Minister McKenna announces consultations on eliminating inefficient non-tax fossil fuel subsidies
March 29, 2019 – Ottawa, Ontario
The transition to a clean economy is good for our health, our environment, and for growing good business opportunities and middle class jobs across Canada. That’s why the Government of Canada is taking concrete actions to help Canadians make a clean and affordable transition, including by investing in energy efficiency, building more public transit, phasing out the pollution from coal power, and supporting clean technologies.
The Government of Canada is also eliminating inefficient fossil fuel subsidies at the federal level by 2025. Canada has made important progress on that commitment with the rationalization of eight tax expenditures for the fossil fuel sector to date that eliminate preferential tax treatment for the sector.
To ensure Canada continues to show leadership in eliminating inefficient fossil fuel subsidies, the Minister of Environment and Climate Change, Catherine McKenna, today announced a consultation on the government’s draft framework to review non-tax measures.
To inform that consultation, Minister McKenna released the department’s draft assessment framework for inefficient non-tax fossil fuel subsidies as well as the initial results of applying that framework to federal government measures.
The consultation launched today invites comments with respect to:
- The definition of “fossil fuel subsidy” used in the draft assessment framework
- The definition of “inefficient” used in the draft assessment framework
- Additional considerations that are not currently in the framework that should be included
The consultation will run until June 30, 2019.
Targeted consultations with key stakeholders will be conducted by Michael Horgan, former Deputy Minister of Finance and Deputy Minister of Environment for the Government of Canada. The results of the consultations will be used to inform Canada’s report as a part of the peer review with Argentina, which will be made public once the peer review is finalized.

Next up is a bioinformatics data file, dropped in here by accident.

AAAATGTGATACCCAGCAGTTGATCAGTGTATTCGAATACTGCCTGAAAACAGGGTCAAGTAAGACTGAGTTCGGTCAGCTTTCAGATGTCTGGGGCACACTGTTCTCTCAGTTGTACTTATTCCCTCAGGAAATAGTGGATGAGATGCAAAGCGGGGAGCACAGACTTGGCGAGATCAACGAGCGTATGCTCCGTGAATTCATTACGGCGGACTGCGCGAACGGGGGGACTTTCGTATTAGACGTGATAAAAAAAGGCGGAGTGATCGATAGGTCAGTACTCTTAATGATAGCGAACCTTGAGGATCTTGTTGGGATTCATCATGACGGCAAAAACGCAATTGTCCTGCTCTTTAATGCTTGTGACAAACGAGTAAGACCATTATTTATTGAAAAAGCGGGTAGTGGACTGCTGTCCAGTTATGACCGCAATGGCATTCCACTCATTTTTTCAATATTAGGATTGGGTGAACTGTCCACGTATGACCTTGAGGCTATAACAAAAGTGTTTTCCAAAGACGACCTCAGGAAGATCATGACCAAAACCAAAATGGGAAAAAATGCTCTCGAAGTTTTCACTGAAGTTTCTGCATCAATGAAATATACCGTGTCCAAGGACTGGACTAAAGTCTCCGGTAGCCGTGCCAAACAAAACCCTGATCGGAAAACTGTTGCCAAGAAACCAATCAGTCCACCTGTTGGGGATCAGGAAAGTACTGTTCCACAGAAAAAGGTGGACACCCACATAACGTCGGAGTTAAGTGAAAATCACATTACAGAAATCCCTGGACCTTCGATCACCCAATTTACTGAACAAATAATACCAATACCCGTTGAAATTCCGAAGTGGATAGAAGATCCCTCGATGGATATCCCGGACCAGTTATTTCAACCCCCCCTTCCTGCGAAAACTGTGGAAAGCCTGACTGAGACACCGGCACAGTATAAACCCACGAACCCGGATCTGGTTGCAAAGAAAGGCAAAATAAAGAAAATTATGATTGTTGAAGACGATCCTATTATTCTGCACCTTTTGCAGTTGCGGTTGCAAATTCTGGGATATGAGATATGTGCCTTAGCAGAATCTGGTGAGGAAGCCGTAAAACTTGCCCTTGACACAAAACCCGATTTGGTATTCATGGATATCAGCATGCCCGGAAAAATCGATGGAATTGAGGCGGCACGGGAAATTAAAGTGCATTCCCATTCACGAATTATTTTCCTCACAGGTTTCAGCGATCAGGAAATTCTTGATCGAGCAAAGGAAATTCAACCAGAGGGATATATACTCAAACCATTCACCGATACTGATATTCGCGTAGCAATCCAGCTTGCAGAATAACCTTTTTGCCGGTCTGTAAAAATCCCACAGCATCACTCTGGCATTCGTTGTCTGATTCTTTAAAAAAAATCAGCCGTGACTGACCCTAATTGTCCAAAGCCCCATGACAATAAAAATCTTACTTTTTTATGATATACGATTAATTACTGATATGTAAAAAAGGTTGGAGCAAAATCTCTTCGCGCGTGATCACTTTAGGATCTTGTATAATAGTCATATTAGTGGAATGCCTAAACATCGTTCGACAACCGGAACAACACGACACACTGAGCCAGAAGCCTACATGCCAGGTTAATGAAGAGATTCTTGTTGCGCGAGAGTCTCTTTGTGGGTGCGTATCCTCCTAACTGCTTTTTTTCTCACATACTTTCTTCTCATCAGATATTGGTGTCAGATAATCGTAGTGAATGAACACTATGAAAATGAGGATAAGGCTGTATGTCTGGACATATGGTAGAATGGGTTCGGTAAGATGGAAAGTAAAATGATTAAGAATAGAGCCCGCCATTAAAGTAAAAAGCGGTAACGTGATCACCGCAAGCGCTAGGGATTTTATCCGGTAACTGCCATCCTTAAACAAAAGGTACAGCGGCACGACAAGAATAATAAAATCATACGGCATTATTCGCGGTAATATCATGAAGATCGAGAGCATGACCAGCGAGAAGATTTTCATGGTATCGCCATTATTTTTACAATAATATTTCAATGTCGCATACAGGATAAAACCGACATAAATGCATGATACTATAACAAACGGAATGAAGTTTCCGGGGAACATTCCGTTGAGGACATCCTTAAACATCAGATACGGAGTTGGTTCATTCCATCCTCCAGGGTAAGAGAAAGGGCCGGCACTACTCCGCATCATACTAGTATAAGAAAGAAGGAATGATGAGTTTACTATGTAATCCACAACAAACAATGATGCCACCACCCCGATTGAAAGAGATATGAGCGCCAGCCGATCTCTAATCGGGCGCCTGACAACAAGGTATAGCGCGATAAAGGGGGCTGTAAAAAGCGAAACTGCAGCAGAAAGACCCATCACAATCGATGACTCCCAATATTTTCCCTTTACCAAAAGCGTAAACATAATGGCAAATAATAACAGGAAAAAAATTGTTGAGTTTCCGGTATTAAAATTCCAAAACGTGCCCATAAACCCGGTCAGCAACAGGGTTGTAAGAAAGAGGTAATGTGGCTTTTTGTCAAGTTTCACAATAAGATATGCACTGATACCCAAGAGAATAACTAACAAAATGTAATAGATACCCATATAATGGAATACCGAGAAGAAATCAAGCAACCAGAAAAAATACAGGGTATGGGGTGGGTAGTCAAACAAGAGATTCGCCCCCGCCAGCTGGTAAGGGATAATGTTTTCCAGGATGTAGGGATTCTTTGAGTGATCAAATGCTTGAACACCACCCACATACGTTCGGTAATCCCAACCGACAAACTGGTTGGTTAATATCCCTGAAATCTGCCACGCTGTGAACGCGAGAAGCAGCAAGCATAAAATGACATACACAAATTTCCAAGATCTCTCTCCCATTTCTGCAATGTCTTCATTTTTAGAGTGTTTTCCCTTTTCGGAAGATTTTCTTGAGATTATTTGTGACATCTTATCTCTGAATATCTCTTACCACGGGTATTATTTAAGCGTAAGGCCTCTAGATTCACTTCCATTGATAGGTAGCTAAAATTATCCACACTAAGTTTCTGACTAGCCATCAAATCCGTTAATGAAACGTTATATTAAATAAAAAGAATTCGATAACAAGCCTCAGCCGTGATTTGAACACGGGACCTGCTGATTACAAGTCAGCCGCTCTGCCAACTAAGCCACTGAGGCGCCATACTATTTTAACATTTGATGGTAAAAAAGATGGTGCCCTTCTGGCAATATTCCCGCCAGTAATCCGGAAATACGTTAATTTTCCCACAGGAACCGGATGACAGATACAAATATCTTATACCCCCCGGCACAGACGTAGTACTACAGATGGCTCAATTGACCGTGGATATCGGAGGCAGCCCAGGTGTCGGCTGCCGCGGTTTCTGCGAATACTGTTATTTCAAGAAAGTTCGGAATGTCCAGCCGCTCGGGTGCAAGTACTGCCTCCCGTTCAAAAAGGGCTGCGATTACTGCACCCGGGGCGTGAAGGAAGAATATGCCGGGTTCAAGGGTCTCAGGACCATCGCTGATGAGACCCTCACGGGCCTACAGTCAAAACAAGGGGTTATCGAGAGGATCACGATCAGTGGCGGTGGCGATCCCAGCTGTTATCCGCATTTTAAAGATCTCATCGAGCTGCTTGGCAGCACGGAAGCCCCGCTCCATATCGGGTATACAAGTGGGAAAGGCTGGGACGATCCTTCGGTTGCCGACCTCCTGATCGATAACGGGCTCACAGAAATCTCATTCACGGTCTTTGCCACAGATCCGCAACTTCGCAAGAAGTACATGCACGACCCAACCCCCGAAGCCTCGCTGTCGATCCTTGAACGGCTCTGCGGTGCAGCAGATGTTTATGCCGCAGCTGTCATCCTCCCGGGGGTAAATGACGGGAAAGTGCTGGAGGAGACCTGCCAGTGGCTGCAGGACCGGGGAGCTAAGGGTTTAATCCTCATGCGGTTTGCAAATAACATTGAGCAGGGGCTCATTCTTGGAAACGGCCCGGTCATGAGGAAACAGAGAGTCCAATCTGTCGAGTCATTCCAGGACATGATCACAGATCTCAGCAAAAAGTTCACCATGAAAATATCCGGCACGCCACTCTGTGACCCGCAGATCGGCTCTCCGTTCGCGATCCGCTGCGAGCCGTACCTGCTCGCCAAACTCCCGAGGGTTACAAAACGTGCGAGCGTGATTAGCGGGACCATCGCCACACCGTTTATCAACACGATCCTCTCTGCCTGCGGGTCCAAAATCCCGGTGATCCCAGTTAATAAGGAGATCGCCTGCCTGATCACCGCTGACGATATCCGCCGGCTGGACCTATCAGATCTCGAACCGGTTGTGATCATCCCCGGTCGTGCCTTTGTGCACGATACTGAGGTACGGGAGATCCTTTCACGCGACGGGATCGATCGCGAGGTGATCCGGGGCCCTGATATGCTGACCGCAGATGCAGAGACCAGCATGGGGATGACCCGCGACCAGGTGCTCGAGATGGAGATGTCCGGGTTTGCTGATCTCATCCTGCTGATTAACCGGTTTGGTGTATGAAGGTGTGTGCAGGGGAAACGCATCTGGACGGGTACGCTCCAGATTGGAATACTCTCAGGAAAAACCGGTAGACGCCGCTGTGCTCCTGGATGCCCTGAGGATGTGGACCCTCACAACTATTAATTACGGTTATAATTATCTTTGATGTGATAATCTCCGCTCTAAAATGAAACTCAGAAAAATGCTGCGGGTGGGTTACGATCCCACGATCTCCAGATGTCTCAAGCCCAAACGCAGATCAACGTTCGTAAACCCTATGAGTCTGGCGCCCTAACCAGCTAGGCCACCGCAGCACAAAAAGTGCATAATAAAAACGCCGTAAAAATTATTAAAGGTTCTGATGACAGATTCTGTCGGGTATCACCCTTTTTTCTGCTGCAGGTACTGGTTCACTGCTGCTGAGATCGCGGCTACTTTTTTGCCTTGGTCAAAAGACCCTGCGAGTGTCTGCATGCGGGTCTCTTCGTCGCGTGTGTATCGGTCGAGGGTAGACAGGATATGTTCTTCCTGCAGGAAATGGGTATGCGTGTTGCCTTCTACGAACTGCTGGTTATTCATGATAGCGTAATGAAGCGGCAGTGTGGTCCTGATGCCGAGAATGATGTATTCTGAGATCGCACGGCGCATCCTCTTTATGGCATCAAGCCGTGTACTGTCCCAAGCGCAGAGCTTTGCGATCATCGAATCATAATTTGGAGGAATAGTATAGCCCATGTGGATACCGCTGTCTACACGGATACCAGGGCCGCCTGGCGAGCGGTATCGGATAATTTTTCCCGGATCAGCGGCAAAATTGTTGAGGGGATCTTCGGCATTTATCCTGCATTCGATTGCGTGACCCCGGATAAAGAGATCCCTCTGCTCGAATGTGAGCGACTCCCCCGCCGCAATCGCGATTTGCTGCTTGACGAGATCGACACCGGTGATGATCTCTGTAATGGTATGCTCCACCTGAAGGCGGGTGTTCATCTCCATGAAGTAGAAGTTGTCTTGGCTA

“By taking action to fight climate change, we can protect our health and create good jobs in a clean economy. We stand by our commitment with our international partners to phase out inefficient subsidies that give fossil fuels an unfair advantage over cleaner solutions. It’s important to hear directly from Canadians to ensure we are using the right definitions and criteria needed to confidently move forward in eliminating inefficient fossil fuel subsidies.”
– Catherine McKenna, Minister of Environment and Climate Change
In 2009, the G20 Leaders committed to phase out and rationalize inefficient fossil fuel subsidies while providing targeted support for the poorest.
Both the Minister of the Environment and Climate Change and the Minister of Finance are mandated to fulfil our G20 commitment. The Minister of Environment and Climate Change is working on non-tax measures while the Minister of Finance is working on tax measures.
At the 2016 North American Leaders’ Summit, Canada, the United States and Mexico made a commitment to phase out inefficient fossil fuel subsidies by 2025 and called on other members of the G20 to do the same.
In June 2018, Canada and Argentina committed to undergo peer reviews of inefficient fossil fuel subsidies under the G20 process. This process will enable both countries to compare and improve knowledge and push forward the global momentum to identify and reduce inefficient fossil fuel subsidies.
Environment and Climate Change Canada’s preliminary review assessed 36 ongoing measures undertaken across 11 federal departments, six regional development agencies and seven arm’s-length organizations.
The four non-tax fossil fuel subsidies identified in ECCC’s review include support for electricity prices in Indigenous communities, electric and alternative fuel vehicle infrastructure, and oil and gas clean technology research. The draft assessment framework used in the review did not find any of the four to be inefficient.
Fossil fuel subsidies in Canada may exist at the federal, provincial, or territorial level. However, the G20 commitment was made at the federal level, so the public consultation is focused on the federal level.
To date, Canada has eliminated eight tax preferences for the fossil fuel sector, including accelerated capital cost allowance for oil sands and reducing the deduction rates for intangible capital expenses in oil sands projects to align with rates in the conventional oil and gas sector.
Office of the Minister of Environment and Climate Change
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